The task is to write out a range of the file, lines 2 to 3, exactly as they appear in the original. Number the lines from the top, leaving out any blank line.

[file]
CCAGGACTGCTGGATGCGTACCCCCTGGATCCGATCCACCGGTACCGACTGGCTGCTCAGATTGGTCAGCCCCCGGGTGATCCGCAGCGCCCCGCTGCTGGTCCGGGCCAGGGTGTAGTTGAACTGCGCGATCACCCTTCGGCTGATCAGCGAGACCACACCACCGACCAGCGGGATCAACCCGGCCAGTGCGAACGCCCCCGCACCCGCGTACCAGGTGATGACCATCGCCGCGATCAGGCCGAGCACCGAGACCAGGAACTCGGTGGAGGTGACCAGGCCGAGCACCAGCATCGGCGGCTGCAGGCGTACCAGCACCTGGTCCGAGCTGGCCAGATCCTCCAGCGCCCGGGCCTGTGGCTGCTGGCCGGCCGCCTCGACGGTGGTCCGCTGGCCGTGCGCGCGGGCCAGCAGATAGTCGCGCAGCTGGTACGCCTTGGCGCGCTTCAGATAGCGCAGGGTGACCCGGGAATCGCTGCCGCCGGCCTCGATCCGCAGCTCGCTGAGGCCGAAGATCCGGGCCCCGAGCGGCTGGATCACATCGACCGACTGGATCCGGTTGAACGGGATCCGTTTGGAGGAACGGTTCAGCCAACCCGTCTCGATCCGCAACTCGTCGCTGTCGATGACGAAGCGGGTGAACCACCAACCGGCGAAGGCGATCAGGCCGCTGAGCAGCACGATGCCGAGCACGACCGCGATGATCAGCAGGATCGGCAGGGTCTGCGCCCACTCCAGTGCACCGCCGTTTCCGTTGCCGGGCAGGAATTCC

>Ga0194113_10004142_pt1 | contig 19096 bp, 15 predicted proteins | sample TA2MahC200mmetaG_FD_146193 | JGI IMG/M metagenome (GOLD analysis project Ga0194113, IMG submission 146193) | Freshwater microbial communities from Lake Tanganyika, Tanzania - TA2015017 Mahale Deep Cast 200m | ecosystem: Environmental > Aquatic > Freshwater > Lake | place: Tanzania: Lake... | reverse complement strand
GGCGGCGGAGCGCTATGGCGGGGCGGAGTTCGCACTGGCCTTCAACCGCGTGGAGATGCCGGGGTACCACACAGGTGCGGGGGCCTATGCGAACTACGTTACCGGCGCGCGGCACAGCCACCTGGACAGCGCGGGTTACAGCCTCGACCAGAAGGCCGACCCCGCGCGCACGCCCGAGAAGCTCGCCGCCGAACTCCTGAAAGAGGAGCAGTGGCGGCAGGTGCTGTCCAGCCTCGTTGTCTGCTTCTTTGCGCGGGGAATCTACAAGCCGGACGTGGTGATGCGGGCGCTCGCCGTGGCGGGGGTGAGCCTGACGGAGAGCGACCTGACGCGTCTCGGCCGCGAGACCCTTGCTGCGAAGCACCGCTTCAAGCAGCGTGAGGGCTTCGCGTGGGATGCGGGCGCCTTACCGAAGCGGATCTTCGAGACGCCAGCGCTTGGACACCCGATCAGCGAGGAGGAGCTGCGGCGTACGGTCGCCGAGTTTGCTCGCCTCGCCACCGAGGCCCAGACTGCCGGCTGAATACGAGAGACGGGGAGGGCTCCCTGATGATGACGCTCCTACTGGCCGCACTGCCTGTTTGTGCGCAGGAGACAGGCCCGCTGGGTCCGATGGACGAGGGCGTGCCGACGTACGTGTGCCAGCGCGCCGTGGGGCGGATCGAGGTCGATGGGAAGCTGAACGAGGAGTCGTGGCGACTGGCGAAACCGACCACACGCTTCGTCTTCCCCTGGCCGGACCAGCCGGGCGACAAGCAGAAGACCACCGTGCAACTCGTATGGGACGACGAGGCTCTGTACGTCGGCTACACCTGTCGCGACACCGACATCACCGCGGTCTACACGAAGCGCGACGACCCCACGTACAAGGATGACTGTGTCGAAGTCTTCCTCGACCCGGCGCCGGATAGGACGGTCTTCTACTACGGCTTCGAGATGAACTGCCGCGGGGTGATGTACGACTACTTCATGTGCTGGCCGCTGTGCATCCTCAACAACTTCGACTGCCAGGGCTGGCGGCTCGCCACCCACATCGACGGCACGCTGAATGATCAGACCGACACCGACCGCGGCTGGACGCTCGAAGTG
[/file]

>Ga0194113_10004142_pt1 | contig 19096 bp, 15 predicted proteins | sample TA2MahC200mmetaG_FD_146193 | JGI IMG/M metagenome (GOLD analysis project Ga0194113, IMG submission 146193) | Freshwater microbial communities from Lake Tanganyika, Tanzania - TA2015017 Mahale Deep Cast 200m | ecosystem: Environmental > Aquatic > Freshwater > Lake | place: Tanzania: Lake... | reverse complement strand
GGCGGCGGAGCGCTATGGCGGGGCGGAGTTCGCACTGGCCTTCAACCGCGTGGAGATGCCGGGGTACCACACAGGTGCGGGGGCCTATGCGAACTACGTTACCGGCGCGCGGCACAGCCACCTGGACAGCGCGGGTTACAGCCTCGACCAGAAGGCCGACCCCGCGCGCACGCCCGAGAAGCTCGCCGCCGAACTCCTGAAAGAGGAGCAGTGGCGGCAGGTGCTGTCCAGCCTCGTTGTCTGCTTCTTTGCGCGGGGAATCTACAAGCCGGACGTGGTGATGCGGGCGCTCGCCGTGGCGGGGGTGAGCCTGACGGAGAGCGACCTGACGCGTCTCGGCCGCGAGACCCTTGCTGCGAAGCACCGCTTCAAGCAGCGTGAGGGCTTCGCGTGGGATGCGGGCGCCTTACCGAAGCGGATCTTCGAGACGCCAGCGCTTGGACACCCGATCAGCGAGGAGGAGCTGCGGCGTACGGTCGCCGAGTTTGCTCGCCTCGCCACCGAGGCCCAGACTGCCGGCTGAATACGAGAGACGGGGAGGGCTCCCTGATGATGACGCTCCTACTGGCCGCACTGCCTGTTTGTGCGCAGGAGACAGGCCCGCTGGGTCCGATGGACGAGGGCGTGCCGACGTACGTGTGCCAGCGCGCCGTGGGGCGGATCGAGGTCGATGGGAAGCTGAACGAGGAGTCGTGGCGACTGGCGAAACCGACCACACGCTTCGTCTTCCCCTGGCCGGACCAGCCGGGCGACAAGCAGAAGACCACCGTGCAACTCGTATGGGACGACGAGGCTCTGTACGTCGGCTACACCTGTCGCGACACCGACATCACCGCGGTCTACACGAAGCGCGACGACCCCACGTACAAGGATGACTGTGTCGAAGTCTTCCTCGACCCGGCGCCGGATAGGACGGTCTTCTACTACGGCTTCGAGATGAACTGCCGCGGGGTGATGTACGACTACTTCATGTGCTGGCCGCTGTGCATCCTCAACAACTTCGACTGCCAGGGCTGGCGGCTCGCCACCCACATCGACGGCACGCTGAATGATCAGACCGACACCGACCGCGGCTGGACGCTCGAAGTG